But Cleveland is skeptical the changes will be significant.

“I find it hard to believe that the price of Corn Flakes is going to all of a sudden go to $6 a box because we switched to ethanol,” he said.

Indeed, some believe that price increases in corn products may be what eventually limits the expansion of the ethanol industry. Purdue’s Tyner thinks Congress would intervene if commodity prices got too high, possibly eliminating the government’s current ethanol subsidies in order to stabilize the increase.

Tyner notes that even before that happens, the effects of an increase in corn prices will be felt abroad. Within the next few years, he predicts, as the demand for ethanol and corn grows, U.S. corn exports will decline. This year, the USDA projected that the growing ethanol industry may divert U.S. corn from the export market.

If it does, the decline will come at a time when the number of the world’s hungry is growing. Worldwide production of grain per capita has been on a continuous slide for the last 21 years, said David Pimentel, a life scientist at Cornell University.

“We have a serious shortage of food, and it seems a bit ridiculous to me that we’re taking food away for ethanol,” Pimentel said. “We shouldn’t be using food to burn.”

Importers will have to look to other countries, but relief may be hard to find. China, the world’s second largest producer of corn, is also one of the largest exporters of the crop. But, according to a 2004 USDA report, the nation’s growing population and limited production capacity are expected to soon make it a net importer. Despite the potential problems, China announced a substantial new plan to increase its own ethanol production last month.

Indeed, if the interest in ethanol is international, so, too, are the effects.

Though Americans might be able to weather increases in food prices, much of the world’s poor will not, said Brown of the Earth Policy Institute. For the world’s two billion poorest people, he said, even a modest increase in the price of corn-based products—the increases that could result from declining U.S. exports—may make such products unaffordable, potentially causing food shortages, starvation, and economic instability.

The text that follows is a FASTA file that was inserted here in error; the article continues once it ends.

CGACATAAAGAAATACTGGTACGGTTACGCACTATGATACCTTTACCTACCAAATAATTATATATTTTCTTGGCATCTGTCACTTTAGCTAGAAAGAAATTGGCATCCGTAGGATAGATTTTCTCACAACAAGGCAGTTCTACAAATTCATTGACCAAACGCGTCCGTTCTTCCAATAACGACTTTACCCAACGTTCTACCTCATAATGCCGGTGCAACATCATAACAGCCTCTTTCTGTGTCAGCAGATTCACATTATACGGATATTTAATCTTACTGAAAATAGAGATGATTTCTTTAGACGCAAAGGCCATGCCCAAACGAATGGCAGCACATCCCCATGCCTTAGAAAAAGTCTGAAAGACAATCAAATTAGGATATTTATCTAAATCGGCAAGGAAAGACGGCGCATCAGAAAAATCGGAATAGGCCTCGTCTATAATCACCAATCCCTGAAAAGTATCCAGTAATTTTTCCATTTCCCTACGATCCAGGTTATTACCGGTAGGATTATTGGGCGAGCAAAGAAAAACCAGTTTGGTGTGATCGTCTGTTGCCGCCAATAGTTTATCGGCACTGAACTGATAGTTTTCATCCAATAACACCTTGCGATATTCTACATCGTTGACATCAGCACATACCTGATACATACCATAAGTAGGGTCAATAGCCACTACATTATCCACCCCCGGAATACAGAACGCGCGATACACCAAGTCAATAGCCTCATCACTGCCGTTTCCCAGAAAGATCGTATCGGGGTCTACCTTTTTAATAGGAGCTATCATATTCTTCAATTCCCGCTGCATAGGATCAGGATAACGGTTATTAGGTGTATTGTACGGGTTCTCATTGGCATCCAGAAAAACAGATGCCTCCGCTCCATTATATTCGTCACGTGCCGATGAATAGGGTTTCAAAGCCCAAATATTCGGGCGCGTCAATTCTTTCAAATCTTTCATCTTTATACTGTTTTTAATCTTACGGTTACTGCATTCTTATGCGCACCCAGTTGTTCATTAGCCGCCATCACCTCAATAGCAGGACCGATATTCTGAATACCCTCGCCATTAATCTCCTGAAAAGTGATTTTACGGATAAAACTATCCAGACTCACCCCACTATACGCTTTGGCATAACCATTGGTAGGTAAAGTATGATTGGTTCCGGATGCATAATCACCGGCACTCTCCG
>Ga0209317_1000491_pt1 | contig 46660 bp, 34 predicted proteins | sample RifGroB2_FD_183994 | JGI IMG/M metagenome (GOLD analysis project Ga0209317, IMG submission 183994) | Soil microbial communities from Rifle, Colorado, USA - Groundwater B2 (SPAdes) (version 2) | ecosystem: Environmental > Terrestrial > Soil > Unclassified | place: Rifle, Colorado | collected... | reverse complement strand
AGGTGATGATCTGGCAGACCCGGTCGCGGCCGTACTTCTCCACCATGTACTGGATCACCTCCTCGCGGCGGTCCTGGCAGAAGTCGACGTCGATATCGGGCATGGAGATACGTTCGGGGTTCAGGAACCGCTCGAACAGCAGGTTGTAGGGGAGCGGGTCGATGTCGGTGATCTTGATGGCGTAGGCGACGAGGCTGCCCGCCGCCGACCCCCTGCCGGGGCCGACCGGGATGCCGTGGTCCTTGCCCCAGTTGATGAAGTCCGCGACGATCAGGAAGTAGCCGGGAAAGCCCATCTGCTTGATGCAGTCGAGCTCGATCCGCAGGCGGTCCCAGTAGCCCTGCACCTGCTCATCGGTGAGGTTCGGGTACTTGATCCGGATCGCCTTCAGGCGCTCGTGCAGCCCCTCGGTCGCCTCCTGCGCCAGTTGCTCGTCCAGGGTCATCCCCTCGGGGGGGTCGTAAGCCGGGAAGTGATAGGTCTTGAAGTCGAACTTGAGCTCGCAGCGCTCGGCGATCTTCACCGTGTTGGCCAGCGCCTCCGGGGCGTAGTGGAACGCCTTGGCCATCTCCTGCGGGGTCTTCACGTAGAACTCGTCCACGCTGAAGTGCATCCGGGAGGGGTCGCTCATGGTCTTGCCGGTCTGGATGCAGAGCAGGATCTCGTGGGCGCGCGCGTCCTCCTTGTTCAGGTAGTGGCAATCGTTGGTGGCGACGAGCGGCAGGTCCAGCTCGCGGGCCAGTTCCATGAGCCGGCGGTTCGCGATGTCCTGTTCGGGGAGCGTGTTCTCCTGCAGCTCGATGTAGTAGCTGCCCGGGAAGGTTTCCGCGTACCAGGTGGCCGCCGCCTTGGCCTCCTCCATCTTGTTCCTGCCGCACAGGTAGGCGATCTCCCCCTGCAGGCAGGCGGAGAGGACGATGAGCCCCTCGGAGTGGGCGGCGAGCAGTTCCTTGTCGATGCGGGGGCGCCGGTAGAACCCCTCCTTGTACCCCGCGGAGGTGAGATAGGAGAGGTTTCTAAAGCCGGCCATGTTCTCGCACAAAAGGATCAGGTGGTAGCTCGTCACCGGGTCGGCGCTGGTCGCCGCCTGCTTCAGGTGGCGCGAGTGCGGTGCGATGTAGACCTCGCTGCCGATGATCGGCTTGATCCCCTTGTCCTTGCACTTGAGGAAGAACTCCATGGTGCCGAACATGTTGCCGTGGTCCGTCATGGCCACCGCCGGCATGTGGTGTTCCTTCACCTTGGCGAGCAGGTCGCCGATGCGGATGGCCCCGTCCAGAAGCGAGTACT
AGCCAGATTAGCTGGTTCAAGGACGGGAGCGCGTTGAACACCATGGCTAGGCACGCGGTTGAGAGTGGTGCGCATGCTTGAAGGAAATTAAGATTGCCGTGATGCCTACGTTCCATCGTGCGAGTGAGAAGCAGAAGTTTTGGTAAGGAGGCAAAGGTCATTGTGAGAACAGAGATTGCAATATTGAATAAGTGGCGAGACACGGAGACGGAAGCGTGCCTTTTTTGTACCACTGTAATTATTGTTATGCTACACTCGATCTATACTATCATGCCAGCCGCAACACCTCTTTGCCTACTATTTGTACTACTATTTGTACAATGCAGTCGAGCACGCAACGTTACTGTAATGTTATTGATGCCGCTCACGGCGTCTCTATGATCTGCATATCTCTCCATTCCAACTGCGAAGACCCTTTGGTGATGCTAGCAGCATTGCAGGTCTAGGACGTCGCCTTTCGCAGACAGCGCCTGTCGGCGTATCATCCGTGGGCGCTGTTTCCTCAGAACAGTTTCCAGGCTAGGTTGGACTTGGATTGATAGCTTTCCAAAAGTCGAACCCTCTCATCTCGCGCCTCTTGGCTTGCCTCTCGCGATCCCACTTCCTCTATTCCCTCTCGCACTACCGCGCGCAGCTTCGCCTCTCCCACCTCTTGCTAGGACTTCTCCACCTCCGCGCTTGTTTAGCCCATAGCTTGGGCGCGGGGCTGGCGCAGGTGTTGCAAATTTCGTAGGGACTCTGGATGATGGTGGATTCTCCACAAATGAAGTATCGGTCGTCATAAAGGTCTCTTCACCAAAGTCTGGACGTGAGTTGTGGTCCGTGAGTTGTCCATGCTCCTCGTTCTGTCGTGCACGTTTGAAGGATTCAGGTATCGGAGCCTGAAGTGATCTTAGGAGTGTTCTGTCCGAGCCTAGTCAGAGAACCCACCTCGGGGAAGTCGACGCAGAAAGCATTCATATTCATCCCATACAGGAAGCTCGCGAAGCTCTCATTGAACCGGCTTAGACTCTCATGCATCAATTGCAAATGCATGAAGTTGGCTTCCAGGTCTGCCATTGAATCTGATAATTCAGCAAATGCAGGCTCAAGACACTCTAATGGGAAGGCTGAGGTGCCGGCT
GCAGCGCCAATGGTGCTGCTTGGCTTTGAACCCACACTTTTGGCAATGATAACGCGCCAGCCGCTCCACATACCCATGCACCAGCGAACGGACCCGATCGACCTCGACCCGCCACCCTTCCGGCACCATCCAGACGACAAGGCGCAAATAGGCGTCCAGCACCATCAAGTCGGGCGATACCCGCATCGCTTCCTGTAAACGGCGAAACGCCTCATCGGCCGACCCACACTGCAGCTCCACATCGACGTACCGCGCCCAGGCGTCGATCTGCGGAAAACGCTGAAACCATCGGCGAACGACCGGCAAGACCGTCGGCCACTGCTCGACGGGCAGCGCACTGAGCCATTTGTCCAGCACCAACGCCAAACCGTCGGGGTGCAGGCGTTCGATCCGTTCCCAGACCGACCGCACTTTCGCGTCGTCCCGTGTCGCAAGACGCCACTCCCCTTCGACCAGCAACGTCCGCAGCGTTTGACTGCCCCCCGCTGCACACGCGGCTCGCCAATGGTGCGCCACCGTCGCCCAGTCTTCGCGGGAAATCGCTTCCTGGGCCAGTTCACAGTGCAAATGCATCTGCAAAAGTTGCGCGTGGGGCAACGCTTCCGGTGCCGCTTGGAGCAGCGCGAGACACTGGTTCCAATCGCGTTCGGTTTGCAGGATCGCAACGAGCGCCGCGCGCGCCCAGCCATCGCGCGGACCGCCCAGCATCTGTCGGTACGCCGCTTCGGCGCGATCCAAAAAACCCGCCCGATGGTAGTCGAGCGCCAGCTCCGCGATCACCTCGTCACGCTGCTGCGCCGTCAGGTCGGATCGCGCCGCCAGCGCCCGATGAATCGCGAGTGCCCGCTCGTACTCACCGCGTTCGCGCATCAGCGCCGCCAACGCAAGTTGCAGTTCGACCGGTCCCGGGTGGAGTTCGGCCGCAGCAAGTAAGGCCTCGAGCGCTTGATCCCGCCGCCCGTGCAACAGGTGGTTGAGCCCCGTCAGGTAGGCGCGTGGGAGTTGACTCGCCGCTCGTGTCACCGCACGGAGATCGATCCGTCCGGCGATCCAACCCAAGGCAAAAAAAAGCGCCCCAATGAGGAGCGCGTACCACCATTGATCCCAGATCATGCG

“If you used every kernel of corn for ethanol, you would produce 12.5 percent of our gasoline supply,” Tyner said.

The use of corn to produce cheaper alternatives to gasoline sets up a competition between, Brown said, “the 800 million of us who own automobiles and the 2 billion who want to survive.

“We’ve never had a social issue like this at the global level before.”

But some think Brown’s worries are overblown.

“Obviously everyone in the industry realizes that there is a limit for how much ethanol can be produced from corn before it starts having negative effects on other markets,” said Matt Hartwig, spokesman for the Renewable Fuels Association, the American ethanol trade association. “But there still is a lot of room for growth.”

Even with rapid growth, however, corn-based ethanol can never be the only solution to America’s energy woes. 

“If you used every kernel of corn for ethanol, you would produce 12.5 percent of our gasoline supply,” Tyner said.

That’s why Tyner and others agree that the U.S. needs to look beyond corn-based ethanol for solutions to the oil crisis—to alternatives like cellulosic ethanol.

Currently, ethanol is made primarily from corn starch found in the kernels that we eat. Cellulosic technology will make it possible to turn other plant parts—such as corn stalks, rice straw, wood chips, or grasses—into fuel.

Though the process for mass-producing cellulosic fuels is not yet economical, many believe such energy sources will come to play an increasingly large role in the biofuel industry. Still-nascent technologies aside, the best bet for alternative energy may be for the U.S. to hedge its bets by exploiting more than just biomass.

“Biofuels are never going to be a replacement for oil,” Tyner said. “The key in the future is going to be to go to a greater diversity of fuels.”

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Originally published August 29, 2006